If protectionist trade policies lead to a healthier domestic economy with more dynamic growth, then there will be gain all round. It will not be a ‘beggar thy neighbour’ situation, as free trade theory concludes, since a healthy domestic economy will also stimulate neighbouring economies through imports. On the other hand, liberalisation policies which do not restrict imports, but end up deindustrialising a country, depresses demand, output and employment. This seriously damages not only the domestic economy but also the larger trading environment.

Domestic governments must therefore play an activist role in trade regulation. This means actively discerning which sectors are ready for liberalisation, and protecting sectors which cannot survive the competition.

2) The present WTO liberalisation package puts the emphasis on trade and exports as the engine for growth for developed and developing countries. The experience of the developed countries showed that in fact, most of their early growth was a result of stimulating the domestic economy. Trade and exports were follow-on effects of growth and a robust domestic economy.

The WTO, however, places restraints on the ability for developing countries to build up their domestic industries and sector. For example, the TRIMS agreement has made it almost impossible for countries to implement local-content requirements. This again was instrumental in the industrial development of many developed countries, as well as the newly industrialising developing countries. The other restraint placed on developing countries is in the area of bound tariffs. In some cases, these tariff levels are even lower than those of developed countries and in future negotiations, there will be pressure to lower these even further.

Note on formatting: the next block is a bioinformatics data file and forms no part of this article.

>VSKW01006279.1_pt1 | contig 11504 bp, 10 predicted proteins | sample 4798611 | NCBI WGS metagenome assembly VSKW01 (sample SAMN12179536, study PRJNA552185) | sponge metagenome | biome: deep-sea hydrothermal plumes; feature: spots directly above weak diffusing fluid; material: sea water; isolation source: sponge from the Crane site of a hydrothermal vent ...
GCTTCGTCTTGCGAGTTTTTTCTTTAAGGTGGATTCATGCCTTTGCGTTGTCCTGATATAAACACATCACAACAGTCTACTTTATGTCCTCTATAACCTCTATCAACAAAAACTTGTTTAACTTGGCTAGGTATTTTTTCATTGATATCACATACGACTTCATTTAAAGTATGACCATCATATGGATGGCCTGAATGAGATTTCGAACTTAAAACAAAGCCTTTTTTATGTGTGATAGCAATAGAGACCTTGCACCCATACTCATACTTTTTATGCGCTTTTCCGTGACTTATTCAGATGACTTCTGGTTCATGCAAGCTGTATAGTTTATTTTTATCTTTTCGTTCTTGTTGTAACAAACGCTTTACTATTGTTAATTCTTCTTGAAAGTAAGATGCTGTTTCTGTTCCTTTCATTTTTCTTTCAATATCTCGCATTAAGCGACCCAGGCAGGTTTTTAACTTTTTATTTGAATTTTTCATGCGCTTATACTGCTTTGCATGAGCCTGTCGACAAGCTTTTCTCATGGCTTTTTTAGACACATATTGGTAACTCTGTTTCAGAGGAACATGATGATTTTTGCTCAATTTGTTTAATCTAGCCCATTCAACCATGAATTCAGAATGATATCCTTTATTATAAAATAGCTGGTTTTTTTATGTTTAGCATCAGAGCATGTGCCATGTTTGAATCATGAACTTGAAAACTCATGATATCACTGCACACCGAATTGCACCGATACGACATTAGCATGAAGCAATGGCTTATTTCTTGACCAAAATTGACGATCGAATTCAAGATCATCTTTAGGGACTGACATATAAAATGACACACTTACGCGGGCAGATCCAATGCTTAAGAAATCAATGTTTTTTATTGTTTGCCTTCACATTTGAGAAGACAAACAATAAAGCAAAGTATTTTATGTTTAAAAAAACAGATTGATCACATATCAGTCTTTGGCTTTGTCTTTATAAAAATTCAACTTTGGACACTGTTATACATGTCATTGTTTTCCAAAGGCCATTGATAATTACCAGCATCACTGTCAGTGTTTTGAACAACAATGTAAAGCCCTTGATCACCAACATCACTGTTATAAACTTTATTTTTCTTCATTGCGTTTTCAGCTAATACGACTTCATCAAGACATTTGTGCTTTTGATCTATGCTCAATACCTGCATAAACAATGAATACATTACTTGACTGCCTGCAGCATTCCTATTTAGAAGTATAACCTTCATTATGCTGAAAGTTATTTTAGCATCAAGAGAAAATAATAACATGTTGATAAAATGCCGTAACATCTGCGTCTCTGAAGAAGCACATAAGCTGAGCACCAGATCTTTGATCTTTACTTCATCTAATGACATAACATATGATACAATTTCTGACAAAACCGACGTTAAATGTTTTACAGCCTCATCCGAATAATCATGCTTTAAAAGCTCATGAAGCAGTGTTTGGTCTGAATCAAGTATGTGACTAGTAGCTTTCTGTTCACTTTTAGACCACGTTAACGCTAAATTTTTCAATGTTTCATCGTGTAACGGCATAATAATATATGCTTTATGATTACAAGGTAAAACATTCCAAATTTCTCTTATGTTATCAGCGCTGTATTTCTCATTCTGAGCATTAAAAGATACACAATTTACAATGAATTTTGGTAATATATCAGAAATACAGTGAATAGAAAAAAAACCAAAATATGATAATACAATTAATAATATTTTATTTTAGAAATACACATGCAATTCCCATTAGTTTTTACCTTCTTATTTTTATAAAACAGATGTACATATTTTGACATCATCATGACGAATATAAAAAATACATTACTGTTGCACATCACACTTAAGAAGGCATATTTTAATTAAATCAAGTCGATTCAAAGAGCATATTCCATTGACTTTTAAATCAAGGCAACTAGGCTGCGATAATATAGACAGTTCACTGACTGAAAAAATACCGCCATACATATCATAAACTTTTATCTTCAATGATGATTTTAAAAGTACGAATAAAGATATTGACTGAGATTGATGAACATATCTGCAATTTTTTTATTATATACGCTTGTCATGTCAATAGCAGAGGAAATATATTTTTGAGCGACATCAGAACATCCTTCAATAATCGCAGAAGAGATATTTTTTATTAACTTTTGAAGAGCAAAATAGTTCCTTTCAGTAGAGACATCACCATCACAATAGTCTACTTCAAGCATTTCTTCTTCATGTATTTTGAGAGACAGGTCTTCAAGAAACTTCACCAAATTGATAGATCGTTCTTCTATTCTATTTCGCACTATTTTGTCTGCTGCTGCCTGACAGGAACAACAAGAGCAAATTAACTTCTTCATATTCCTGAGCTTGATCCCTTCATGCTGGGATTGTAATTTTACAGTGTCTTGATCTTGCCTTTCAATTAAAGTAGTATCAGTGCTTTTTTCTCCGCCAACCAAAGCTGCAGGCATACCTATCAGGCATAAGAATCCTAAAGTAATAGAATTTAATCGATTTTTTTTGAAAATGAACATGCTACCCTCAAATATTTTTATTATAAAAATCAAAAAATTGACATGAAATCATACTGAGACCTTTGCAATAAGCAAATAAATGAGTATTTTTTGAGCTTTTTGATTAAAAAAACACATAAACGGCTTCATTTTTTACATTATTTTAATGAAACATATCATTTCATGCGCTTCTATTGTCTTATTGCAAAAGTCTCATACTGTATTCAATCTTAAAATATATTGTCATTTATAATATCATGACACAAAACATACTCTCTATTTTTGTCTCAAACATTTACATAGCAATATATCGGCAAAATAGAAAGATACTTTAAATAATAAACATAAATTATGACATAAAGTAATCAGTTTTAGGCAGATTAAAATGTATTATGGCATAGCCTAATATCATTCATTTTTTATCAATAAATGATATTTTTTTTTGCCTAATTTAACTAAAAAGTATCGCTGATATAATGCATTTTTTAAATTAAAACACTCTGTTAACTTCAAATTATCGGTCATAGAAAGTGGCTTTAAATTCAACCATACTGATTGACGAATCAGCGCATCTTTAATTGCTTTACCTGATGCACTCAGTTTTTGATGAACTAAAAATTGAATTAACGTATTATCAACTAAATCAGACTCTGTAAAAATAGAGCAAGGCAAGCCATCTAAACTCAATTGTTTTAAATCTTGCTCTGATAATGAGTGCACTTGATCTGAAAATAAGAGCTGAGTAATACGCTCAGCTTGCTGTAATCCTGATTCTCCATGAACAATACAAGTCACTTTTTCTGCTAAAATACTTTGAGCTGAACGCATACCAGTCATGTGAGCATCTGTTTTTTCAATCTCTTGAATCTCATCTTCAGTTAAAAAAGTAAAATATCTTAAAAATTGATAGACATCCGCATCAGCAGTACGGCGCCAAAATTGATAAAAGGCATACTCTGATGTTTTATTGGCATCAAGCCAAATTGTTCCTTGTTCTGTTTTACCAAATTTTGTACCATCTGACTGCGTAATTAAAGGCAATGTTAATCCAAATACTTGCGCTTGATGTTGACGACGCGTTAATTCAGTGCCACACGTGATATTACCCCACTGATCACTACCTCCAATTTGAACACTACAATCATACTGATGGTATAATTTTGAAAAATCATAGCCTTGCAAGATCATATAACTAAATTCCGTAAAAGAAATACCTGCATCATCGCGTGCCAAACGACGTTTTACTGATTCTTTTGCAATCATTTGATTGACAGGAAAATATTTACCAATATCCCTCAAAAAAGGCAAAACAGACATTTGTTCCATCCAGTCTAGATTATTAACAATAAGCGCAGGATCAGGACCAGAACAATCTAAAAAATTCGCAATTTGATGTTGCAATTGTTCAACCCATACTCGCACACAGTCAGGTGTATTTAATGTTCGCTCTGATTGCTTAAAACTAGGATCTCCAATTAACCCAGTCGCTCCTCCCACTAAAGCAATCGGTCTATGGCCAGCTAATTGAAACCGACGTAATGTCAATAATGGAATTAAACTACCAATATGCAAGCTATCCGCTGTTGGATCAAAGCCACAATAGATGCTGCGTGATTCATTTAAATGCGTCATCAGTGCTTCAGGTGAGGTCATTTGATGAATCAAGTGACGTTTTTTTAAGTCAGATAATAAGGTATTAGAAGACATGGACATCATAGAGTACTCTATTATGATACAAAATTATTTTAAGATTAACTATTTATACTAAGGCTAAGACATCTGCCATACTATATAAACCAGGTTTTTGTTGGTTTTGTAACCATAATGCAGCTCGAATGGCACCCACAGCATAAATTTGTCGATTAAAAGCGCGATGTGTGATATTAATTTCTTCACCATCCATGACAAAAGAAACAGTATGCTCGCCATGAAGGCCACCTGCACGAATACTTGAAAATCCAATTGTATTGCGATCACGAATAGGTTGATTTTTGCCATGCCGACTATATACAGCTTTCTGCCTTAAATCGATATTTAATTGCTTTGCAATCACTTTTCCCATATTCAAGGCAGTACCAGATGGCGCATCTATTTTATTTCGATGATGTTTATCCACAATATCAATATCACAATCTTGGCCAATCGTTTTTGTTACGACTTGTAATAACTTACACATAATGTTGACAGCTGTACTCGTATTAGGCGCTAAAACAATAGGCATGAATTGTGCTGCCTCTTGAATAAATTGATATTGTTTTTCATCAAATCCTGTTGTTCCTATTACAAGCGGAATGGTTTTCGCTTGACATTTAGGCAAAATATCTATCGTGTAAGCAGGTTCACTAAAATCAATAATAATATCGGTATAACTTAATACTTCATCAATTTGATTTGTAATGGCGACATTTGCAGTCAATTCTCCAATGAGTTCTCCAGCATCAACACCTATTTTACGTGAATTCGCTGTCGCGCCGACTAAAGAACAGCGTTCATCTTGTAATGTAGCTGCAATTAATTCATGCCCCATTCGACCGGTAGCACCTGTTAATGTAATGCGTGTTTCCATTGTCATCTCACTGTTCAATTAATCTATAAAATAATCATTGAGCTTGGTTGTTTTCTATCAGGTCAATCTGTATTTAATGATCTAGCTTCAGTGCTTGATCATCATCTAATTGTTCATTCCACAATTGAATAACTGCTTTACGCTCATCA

3) A third problem with a single undertaking has to do with technology. The WTO package has ignored the fact that countries require technology to maintain a position of comparative advantage. The diffusion of technology is therefore critical to continued economic growth. Rather than encouraging technological diffusion for developing countries, the WTO is concerned about protecting the rights of innovators. The TRIPS agreement stops the process of technological diffusion and basically makes cutting edge technology inaccessible. UNCTAD has described it as ‘a premature strengthening of the intellectual property system… ‘that favours monopolistically controlled innovation over broad-based diffusion’.

4) As mentioned earlier, the S and D provisions that are meant to off-set the liberalization disciplines inappropriate for development are inadequate and ineffective. (In contrast, the OECD countries even claim ‘S and D’ rights for themselves– despite the rules. The Agreement on Textiles and Clothing is a major derogation from the GATT.)